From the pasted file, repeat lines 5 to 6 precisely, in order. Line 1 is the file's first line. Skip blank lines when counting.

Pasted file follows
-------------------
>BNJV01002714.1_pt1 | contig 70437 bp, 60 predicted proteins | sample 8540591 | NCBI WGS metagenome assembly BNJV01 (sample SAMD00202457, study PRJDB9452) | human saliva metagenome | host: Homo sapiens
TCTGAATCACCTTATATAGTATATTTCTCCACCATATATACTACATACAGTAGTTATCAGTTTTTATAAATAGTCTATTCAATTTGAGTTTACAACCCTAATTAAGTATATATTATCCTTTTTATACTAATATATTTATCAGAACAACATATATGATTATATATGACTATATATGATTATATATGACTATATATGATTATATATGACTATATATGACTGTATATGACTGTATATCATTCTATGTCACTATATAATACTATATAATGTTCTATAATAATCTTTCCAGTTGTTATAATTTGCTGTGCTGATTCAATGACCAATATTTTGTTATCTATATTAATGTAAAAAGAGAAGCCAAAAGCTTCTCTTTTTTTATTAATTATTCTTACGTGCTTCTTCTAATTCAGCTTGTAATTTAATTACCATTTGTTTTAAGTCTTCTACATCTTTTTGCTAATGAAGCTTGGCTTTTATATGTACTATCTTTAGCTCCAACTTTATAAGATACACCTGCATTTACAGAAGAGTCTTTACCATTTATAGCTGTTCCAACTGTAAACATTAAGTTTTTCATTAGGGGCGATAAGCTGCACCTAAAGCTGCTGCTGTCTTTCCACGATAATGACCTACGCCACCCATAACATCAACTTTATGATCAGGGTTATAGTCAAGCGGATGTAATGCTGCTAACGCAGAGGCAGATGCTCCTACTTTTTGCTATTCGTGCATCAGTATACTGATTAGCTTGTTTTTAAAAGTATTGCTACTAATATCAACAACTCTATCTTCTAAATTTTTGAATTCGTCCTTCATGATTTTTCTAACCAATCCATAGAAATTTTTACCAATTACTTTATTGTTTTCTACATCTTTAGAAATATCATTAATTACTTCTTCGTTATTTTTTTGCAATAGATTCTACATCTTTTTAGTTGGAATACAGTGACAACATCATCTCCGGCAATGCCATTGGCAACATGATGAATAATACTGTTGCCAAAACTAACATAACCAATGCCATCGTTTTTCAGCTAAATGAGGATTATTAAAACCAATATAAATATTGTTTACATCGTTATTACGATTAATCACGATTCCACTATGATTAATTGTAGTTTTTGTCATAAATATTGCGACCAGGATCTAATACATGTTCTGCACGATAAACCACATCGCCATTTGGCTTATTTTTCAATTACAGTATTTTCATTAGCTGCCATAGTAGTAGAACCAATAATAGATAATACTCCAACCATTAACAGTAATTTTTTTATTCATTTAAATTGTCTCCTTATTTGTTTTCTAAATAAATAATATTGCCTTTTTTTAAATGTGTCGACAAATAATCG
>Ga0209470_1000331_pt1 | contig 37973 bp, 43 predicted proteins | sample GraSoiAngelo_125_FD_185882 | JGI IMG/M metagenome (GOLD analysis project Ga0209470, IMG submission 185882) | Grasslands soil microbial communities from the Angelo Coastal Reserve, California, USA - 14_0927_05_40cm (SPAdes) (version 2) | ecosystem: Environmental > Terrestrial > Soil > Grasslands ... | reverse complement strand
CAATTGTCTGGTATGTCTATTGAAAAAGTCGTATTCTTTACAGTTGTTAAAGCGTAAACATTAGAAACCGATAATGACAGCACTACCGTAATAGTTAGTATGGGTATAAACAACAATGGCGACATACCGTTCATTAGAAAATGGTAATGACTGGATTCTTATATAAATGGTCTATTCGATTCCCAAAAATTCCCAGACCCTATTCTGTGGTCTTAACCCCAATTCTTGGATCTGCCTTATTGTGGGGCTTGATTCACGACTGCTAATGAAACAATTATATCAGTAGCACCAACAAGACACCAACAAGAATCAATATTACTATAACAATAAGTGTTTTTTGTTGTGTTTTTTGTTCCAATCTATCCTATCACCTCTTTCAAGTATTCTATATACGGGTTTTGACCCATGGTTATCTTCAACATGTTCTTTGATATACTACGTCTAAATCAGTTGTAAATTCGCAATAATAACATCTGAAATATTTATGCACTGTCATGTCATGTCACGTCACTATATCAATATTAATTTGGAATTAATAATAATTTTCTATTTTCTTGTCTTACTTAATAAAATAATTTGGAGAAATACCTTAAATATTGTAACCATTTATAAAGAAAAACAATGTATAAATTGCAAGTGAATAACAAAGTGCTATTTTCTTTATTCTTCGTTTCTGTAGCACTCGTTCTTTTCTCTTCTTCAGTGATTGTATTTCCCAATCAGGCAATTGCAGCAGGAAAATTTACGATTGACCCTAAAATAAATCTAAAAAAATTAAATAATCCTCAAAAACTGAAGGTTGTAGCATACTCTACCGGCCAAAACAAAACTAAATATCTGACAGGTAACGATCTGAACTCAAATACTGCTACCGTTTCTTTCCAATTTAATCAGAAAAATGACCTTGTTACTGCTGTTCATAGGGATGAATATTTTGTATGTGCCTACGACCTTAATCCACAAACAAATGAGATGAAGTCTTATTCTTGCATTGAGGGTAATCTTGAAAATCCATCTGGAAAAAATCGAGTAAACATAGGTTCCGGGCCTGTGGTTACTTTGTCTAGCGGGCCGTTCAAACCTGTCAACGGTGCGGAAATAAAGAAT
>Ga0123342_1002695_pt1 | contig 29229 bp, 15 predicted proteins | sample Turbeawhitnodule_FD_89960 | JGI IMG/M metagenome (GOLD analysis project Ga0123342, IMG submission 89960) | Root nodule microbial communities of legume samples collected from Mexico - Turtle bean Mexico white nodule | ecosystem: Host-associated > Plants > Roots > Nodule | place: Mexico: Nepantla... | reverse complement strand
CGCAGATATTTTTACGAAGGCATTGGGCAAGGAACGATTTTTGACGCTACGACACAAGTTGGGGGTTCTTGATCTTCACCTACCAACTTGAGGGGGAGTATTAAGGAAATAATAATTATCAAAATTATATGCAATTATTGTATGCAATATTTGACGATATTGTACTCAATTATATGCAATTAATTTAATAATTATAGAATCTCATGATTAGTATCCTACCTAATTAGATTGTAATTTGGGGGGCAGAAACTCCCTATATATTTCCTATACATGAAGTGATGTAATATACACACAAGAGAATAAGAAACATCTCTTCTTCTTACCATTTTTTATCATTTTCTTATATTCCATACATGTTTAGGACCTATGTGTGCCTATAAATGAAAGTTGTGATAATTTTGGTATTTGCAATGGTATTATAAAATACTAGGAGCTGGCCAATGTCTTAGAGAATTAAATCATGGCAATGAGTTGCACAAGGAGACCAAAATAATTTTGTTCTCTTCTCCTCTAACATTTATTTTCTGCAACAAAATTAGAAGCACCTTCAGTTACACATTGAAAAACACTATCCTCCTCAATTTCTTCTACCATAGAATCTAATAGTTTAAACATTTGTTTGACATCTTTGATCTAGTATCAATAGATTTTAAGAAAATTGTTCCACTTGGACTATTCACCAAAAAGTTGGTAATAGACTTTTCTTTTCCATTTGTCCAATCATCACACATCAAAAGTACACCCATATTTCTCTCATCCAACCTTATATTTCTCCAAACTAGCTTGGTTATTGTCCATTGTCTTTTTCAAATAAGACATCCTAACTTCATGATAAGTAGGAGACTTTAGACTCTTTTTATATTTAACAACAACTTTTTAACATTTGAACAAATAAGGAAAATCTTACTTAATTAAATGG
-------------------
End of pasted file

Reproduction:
>Ga0123342_1002695_pt1 | contig 29229 bp, 15 predicted proteins | sample Turbeawhitnodule_FD_89960 | JGI IMG/M metagenome (GOLD analysis project Ga0123342, IMG submission 89960) | Root nodule microbial communities of legume samples collected from Mexico - Turtle bean Mexico white nodule | ecosystem: Host-associated > Plants > Roots > Nodule | place: Mexico: Nepantla... | reverse complement strand
CGCAGATATTTTTACGAAGGCATTGGGCAAGGAACGATTTTTGACGCTACGACACAAGTTGGGGGTTCTTGATCTTCACCTACCAACTTGAGGGGGAGTATTAAGGAAATAATAATTATCAAAATTATATGCAATTATTGTATGCAATATTTGACGATATTGTACTCAATTATATGCAATTAATTTAATAATTATAGAATCTCATGATTAGTATCCTACCTAATTAGATTGTAATTTGGGGGGCAGAAACTCCCTATATATTTCCTATACATGAAGTGATGTAATATACACACAAGAGAATAAGAAACATCTCTTCTTCTTACCATTTTTTATCATTTTCTTATATTCCATACATGTTTAGGACCTATGTGTGCCTATAAATGAAAGTTGTGATAATTTTGGTATTTGCAATGGTATTATAAAATACTAGGAGCTGGCCAATGTCTTAGAGAATTAAATCATGGCAATGAGTTGCACAAGGAGACCAAAATAATTTTGTTCTCTTCTCCTCTAACATTTATTTTCTGCAACAAAATTAGAAGCACCTTCAGTTACACATTGAAAAACACTATCCTCCTCAATTTCTTCTACCATAGAATCTAATAGTTTAAACATTTGTTTGACATCTTTGATCTAGTATCAATAGATTTTAAGAAAATTGTTCCACTTGGACTATTCACCAAAAAGTTGGTAATAGACTTTTCTTTTCCATTTGTCCAATCATCACACATCAAAAGTACACCCATATTTCTCTCATCCAACCTTATATTTCTCCAAACTAGCTTGGTTATTGTCCATTGTCTTTTTCAAATAAGACATCCTAACTTCATGATAAGTAGGAGACTTTAGACTCTTTTTATATTTAACAACAACTTTTTAACATTTGAACAAATAAGGAAAATCTTACTTAATTAAATGG